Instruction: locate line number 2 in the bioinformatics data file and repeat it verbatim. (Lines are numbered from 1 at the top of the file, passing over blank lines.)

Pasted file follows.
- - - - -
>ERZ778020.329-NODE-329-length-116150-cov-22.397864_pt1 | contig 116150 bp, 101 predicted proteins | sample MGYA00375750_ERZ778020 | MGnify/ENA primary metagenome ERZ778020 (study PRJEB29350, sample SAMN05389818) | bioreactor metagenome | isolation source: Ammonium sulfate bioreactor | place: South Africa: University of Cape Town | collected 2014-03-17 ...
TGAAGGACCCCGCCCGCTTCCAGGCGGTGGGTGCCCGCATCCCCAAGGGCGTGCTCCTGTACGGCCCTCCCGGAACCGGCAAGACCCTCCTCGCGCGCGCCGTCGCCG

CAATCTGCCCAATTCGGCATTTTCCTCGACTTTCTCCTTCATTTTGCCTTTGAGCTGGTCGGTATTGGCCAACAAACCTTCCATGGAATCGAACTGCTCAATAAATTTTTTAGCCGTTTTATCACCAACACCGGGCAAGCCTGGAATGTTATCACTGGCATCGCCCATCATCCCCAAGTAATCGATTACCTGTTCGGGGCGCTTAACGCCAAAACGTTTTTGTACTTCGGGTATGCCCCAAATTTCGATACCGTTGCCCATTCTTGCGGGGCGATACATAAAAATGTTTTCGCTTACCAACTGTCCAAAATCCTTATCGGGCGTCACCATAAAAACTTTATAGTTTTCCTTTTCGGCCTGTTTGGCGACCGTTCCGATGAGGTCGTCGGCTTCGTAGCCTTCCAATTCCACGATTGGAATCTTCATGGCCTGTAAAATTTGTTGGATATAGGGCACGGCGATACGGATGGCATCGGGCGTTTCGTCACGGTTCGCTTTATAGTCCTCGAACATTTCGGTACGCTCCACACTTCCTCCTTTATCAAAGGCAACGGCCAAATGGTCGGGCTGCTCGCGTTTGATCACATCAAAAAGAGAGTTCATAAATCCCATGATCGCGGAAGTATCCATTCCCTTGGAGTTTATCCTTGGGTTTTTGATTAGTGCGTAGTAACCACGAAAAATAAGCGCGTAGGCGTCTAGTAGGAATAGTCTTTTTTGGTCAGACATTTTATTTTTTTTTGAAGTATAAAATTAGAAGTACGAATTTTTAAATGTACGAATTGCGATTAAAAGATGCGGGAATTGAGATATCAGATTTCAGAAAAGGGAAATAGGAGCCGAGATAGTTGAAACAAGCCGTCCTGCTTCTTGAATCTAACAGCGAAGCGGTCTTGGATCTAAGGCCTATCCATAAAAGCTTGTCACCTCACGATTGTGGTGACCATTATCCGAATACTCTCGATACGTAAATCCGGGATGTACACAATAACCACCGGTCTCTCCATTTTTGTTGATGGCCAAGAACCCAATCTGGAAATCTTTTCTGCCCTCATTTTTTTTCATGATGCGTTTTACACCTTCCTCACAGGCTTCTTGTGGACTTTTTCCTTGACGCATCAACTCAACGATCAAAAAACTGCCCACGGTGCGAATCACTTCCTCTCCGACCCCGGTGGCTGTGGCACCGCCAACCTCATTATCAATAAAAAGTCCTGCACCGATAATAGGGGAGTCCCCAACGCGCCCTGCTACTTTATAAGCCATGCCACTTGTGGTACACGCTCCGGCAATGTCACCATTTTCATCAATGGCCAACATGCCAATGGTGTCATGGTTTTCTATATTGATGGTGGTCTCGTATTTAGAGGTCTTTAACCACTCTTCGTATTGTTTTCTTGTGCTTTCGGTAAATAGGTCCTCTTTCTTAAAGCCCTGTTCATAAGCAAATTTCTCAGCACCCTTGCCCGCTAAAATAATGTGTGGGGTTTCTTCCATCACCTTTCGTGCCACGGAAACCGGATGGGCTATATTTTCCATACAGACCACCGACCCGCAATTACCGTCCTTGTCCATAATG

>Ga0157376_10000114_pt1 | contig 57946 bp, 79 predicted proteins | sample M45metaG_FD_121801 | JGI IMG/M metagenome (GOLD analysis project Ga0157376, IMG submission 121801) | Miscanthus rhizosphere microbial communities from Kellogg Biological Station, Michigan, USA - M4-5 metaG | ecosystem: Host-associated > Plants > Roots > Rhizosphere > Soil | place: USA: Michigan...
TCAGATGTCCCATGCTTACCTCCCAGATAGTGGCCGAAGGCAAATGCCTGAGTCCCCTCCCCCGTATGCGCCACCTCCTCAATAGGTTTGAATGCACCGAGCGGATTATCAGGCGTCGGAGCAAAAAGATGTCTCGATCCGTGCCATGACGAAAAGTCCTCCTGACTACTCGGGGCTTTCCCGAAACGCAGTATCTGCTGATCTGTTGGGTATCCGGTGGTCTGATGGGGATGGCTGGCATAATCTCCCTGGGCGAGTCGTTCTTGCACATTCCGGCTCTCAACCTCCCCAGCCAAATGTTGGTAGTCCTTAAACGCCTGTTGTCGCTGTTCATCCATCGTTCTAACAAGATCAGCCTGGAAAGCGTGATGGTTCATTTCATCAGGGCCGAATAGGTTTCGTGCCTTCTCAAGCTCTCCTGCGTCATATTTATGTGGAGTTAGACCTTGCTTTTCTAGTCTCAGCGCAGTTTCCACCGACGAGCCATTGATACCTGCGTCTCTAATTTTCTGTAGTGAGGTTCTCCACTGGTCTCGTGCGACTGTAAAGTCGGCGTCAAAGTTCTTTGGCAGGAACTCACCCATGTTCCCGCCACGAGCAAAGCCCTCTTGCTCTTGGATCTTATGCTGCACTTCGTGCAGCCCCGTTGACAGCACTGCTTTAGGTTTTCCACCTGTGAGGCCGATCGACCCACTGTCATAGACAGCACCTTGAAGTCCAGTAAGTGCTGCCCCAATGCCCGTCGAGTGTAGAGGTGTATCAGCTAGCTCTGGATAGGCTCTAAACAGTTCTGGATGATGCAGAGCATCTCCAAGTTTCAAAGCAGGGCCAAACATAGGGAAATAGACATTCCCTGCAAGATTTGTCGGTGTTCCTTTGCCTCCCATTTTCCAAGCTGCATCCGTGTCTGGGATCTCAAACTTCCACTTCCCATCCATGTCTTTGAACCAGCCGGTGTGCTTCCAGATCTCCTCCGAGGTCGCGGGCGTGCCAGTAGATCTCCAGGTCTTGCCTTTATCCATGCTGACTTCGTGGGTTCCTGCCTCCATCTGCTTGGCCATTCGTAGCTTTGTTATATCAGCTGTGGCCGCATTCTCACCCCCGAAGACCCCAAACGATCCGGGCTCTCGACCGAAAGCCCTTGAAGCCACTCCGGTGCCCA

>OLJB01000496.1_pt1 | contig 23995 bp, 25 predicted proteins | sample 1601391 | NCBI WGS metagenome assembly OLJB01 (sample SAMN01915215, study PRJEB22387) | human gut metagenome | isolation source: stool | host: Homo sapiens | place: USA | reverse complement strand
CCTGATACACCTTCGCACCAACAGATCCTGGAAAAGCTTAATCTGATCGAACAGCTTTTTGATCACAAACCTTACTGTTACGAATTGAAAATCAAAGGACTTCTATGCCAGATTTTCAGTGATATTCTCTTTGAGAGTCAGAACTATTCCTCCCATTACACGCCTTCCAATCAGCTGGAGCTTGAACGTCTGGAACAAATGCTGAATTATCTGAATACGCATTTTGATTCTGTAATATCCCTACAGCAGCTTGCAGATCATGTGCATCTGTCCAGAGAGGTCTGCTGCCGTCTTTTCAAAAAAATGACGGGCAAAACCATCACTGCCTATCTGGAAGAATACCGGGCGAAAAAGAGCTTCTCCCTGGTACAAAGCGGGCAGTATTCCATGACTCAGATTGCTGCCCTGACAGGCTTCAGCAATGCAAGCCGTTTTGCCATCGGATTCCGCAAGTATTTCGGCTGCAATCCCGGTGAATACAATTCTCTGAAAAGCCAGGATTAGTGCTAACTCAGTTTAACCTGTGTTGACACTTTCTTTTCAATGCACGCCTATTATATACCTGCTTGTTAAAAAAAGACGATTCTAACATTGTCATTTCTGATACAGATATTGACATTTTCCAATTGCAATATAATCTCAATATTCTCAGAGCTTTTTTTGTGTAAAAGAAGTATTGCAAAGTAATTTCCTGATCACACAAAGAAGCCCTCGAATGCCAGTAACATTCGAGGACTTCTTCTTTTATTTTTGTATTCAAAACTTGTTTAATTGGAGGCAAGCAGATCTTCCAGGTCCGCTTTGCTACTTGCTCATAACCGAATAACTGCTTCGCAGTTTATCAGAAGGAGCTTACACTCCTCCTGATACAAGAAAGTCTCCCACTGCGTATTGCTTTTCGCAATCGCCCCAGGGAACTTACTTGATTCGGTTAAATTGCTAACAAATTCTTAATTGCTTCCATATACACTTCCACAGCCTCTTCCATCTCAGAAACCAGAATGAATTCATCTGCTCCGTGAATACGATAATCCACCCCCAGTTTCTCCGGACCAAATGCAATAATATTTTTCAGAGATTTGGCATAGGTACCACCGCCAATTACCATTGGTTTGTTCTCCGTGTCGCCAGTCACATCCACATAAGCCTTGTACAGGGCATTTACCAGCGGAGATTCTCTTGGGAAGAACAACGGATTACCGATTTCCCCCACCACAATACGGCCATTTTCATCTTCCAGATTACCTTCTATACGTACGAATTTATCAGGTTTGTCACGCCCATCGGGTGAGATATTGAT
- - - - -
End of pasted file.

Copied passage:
TGAAGGACCCCGCCCGCTTCCAGGCGGTGGGTGCCCGCATCCCCAAGGGCGTGCTCCTGTACGGCCCTCCCGGAACCGGCAAGACCCTCCTCGCGCGCGCCGTCGCCG